Slice of Life: Quiet tribute to ancestors

(Photo: Hanna Brunlöf)

(Photo: Hanna Brunlöf)

I shot this in 1999 at Coney Island, New York. At the time, I was doing a residency at New York’s Dorsey Gallery. The late Lenny Gittens had invited me for the residency and an exhibition in Brooklyn.
The piece is called Tribute to the Ancestors of the Middle Passage.

I don’t know whether they still do it but at that time, every summer in July, African-American people come together to pay tribute to these ancestors of the Middle Passage, who are those Africans who died during the passage on slave ships from Africa to the new worlds, the Americas. I mean, in terms of biology, if someone died on those slave ships, they would more than likely not have any descendants. So I think the ceremony was also about saying thank you for those who had survived — those from whom they are descended — as well as paying tribute to those who died.

Because it’s open to anyone who wants to attend, there were people of all different age groups who attended. It’s not like a church or something — it’s open to all.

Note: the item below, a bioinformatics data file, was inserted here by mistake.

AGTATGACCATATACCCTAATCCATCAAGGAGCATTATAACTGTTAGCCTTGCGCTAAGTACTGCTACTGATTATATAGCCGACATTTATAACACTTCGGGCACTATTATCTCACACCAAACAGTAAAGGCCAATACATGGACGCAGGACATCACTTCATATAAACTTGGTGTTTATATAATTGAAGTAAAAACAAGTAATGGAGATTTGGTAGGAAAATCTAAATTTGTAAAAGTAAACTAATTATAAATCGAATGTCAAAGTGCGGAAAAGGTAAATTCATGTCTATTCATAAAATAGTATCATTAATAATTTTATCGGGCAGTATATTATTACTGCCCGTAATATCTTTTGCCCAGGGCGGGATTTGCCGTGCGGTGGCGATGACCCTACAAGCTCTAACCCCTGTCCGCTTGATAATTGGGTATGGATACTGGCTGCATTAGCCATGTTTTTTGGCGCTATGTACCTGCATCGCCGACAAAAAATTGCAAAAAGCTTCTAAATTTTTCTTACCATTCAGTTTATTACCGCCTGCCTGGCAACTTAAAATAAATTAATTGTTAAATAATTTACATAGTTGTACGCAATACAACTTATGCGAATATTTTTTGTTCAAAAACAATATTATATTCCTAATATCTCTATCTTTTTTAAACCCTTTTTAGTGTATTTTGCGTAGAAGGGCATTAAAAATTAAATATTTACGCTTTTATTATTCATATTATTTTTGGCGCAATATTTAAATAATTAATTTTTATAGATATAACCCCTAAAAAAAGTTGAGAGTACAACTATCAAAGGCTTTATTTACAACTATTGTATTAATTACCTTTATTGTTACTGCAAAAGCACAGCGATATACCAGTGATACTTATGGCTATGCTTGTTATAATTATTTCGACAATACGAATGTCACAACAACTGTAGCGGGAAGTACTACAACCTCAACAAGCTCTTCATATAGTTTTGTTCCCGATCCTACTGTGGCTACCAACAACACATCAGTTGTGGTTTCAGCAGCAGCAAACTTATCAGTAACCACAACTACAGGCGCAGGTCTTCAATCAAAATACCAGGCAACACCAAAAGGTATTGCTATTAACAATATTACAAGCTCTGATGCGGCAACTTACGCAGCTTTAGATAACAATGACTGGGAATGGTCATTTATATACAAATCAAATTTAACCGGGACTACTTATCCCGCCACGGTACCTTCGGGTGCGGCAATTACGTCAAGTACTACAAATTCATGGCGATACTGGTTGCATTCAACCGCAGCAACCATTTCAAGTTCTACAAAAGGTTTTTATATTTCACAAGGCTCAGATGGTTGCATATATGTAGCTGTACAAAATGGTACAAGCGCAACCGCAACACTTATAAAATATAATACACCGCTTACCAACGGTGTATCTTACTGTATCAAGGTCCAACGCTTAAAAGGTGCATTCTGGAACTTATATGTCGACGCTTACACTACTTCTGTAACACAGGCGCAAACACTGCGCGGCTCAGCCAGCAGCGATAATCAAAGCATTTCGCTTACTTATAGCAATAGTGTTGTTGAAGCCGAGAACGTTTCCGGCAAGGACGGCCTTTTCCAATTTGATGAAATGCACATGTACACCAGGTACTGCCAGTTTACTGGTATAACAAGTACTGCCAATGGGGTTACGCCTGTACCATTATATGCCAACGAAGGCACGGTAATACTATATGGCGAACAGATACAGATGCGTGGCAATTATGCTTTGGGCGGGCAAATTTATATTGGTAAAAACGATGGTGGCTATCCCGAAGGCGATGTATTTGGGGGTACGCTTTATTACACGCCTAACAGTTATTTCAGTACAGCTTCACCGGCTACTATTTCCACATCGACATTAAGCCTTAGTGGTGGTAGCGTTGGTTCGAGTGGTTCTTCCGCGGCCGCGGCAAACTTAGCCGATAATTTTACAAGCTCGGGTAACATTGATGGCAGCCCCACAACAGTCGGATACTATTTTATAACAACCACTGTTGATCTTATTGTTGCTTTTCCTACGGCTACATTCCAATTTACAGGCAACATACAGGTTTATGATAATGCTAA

You know, as someone who grew up in a township in South Africa — and having watched all those stereotypical representations of America on TV — I never expected to see people in the so-called First World still paying attention to matters relating to their ancestors. That really moved me when I was photographing that ceremony. It was a real surprise for me.

But I couldn’t really get to speak to anybody there, because when you’re a photographer taking pictures at events such as these, it is difficult to get to speak to people. You become very aware of not wanting to disturb anything. You don’t want to disturb that moment. That’s why I love this picture. It was a quiet moment, so it’s a quiet photograph. It allows you to meditate — to meditate along with the woman in the sea. — Andrew Tshabangu (50), as told to Carl Collison, the Other Foundation’s Rainbow Fellow at the Mail & Guardian. Tshabangu’s retrospective exhibition, Footprints, is on at Johannesburg’s Standard Bank Gallery until April 27

Carl Collison

Carl Collison

Carl Collison is the Other Foundation’s Rainbow Fellow at the Mail & Guardian. He has contributed to a range of local and international publications, covering social justice issues as well as art and is committed to defending and advancing the human rights of the LGBTI community in Southern Africa. Read more from Carl Collison

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